*This article is an automatic translation of the original article, provided here for your convenience. Read the original article. INTRODUCTORY WORDS Sylvain J USTIER Counsel to the Court Vincent J AUNET Counsel to the Court 1. Although the opening up of electricity markets to competition at Community level has now been under way for almost 15 years (the first liberalisation Directive dates from 19 December 1996 ), it is clear that there is still some way to go to achieve the creation of a fully open electricity market. 2. Member States and the Community authorities themselves agree on this and this has recently been reflected in the adoption of the third "energy package"  in the summer of 2009 (see in particular Directive 2009/72/EC of 13 July 2009 concerning common
TRENDS: CHAMPSAUR COMMISSION - ORGANIZATION FRENCH ELECTRICITY MARKETS - REFORM - REGULATED TARIFFS - PRINCIPLES USED FOR FIXING NETWORK TARIFFS - FRENCH COMPETITION AUTHORITY - DIFFERENTIATION DEPENDING TYPES OF END CUSTOMERS - ECONOMIC ANALYSIS
Regulating electricity tariffs: An energetic debate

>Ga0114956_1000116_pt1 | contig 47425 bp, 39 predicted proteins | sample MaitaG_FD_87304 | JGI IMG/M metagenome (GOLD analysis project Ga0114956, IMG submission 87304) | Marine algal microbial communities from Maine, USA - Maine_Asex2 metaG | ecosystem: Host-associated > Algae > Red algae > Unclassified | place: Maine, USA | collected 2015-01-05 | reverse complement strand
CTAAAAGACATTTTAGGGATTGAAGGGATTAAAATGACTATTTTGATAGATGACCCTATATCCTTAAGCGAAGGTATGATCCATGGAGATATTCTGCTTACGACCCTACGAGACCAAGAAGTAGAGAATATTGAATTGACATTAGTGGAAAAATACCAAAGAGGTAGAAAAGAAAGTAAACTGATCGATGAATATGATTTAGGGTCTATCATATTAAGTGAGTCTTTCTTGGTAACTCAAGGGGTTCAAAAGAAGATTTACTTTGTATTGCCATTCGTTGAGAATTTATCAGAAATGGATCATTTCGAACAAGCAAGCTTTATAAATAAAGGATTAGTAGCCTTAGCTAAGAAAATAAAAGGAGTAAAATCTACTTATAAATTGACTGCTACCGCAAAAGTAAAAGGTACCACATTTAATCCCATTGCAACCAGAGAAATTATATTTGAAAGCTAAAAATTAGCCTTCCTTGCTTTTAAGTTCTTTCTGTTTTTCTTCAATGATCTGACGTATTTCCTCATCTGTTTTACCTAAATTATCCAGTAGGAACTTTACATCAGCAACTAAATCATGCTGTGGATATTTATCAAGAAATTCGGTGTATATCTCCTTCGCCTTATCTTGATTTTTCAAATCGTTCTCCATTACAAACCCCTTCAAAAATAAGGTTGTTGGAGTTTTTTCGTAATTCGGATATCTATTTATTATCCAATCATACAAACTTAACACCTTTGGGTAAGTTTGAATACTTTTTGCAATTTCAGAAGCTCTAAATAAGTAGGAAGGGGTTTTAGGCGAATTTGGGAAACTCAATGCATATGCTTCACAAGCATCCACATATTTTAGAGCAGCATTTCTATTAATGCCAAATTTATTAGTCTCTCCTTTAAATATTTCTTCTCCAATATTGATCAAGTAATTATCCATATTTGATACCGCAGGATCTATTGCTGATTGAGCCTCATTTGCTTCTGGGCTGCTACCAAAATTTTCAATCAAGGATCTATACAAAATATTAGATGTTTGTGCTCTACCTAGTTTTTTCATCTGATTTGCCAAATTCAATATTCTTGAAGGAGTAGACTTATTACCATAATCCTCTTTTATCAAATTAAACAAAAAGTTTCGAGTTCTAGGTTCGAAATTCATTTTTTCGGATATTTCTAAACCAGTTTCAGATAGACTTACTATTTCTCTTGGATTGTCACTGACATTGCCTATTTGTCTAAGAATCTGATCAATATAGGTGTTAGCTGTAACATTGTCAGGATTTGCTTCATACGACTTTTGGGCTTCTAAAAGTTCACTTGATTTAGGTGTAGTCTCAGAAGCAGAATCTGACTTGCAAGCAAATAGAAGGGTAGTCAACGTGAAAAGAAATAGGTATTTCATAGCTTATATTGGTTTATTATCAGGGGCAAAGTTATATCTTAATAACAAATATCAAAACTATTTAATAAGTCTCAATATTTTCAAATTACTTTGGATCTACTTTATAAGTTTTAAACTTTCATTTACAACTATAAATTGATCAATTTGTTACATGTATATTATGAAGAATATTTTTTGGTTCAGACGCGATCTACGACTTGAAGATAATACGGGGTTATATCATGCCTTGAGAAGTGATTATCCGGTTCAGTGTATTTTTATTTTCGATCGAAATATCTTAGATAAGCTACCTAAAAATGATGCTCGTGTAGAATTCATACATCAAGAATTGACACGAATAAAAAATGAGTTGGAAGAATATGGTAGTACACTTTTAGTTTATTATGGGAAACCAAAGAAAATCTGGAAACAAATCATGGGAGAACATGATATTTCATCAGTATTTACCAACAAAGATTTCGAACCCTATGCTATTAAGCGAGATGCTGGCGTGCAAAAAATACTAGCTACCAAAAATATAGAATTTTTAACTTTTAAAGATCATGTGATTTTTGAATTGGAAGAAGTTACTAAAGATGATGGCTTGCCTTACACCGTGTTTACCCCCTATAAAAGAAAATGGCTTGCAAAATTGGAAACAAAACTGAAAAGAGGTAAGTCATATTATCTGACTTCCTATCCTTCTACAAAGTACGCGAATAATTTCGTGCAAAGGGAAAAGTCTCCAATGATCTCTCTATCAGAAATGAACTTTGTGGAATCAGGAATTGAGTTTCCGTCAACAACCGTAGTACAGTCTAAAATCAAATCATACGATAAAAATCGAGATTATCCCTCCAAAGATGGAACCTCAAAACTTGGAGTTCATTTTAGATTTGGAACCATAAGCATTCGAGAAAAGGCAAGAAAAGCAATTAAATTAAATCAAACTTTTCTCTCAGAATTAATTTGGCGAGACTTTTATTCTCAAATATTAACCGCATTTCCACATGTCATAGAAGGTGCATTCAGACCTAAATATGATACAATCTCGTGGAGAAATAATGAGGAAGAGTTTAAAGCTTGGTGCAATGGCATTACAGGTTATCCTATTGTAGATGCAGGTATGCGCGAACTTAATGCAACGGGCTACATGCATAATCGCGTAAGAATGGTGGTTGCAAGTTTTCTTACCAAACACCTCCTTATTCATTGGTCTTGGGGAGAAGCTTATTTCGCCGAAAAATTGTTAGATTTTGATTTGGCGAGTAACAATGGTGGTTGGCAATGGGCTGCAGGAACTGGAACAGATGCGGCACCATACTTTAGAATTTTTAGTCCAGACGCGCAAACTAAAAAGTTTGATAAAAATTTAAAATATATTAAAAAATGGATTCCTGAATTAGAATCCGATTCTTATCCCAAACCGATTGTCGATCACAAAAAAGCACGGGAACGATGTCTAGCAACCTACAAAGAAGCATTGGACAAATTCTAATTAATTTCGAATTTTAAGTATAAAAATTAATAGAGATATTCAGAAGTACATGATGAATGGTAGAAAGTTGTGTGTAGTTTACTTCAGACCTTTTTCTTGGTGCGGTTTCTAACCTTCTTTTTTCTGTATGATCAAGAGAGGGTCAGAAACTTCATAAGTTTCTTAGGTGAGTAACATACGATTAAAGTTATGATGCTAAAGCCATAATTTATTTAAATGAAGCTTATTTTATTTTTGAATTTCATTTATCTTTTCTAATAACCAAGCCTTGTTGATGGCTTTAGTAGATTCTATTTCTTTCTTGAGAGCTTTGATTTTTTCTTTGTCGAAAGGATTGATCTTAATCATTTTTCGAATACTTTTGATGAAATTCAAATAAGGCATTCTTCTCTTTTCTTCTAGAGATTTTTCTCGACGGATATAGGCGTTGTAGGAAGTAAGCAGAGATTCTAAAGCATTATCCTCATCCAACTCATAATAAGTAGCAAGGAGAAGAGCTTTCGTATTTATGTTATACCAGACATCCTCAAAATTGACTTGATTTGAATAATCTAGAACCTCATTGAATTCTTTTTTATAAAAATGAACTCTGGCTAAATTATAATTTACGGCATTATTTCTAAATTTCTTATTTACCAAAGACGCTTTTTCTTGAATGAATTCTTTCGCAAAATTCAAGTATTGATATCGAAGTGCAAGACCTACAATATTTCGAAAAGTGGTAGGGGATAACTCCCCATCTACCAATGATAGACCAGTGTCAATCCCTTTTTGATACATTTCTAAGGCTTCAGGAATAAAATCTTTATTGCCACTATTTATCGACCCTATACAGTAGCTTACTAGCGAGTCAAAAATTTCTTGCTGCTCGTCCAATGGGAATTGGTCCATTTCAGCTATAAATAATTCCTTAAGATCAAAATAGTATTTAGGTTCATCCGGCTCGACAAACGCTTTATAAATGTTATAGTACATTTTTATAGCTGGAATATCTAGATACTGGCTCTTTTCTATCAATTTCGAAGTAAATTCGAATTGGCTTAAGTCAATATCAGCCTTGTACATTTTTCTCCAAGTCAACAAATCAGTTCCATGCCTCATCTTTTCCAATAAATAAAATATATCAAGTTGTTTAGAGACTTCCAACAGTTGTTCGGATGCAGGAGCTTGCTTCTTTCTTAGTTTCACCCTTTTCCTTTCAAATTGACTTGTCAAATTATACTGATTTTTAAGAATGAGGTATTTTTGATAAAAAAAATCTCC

Following the work of the Champsaur Commission and the insistent pressure from Brussels, the organization of the French electricity markets should soon be substantially amended. This dossier presents, in the context of ongoing market liberalization, some of the economic and legal issues raised by the existence of regulated tariffs in the electricity sector. In the first contribution, Mr. Belot gives us a panorama of the European situation. The second contribution, written by Mr. Dyèvre, outlines the methods and principles used by CRE in fixing network tariffs, and in elaborating its opinions on the evolution of regulated power sales tariffs. In the third, Mr. Genevaz evokes the various cases ruled by the French Competition Authority (FCA) on power pricing. Indeed the decisions rendered by FCA may have inspired the solutions adopted by the Champsaur Commission. In the fourth, Mrs. De Cadaran explains why, in her opinion, the future regulatory mechanism must be differentiated depending on the types of end customers that will be supplied by this new system. Finally, in the last one, Mr. Spector sets out an economic analysis on these issues. He stresses in particular that if the solution proposed by the Champsaur Commission seems to be appropriate, its implementation should be carefully regulated. If not, it may not be able to achieve the desired goal.
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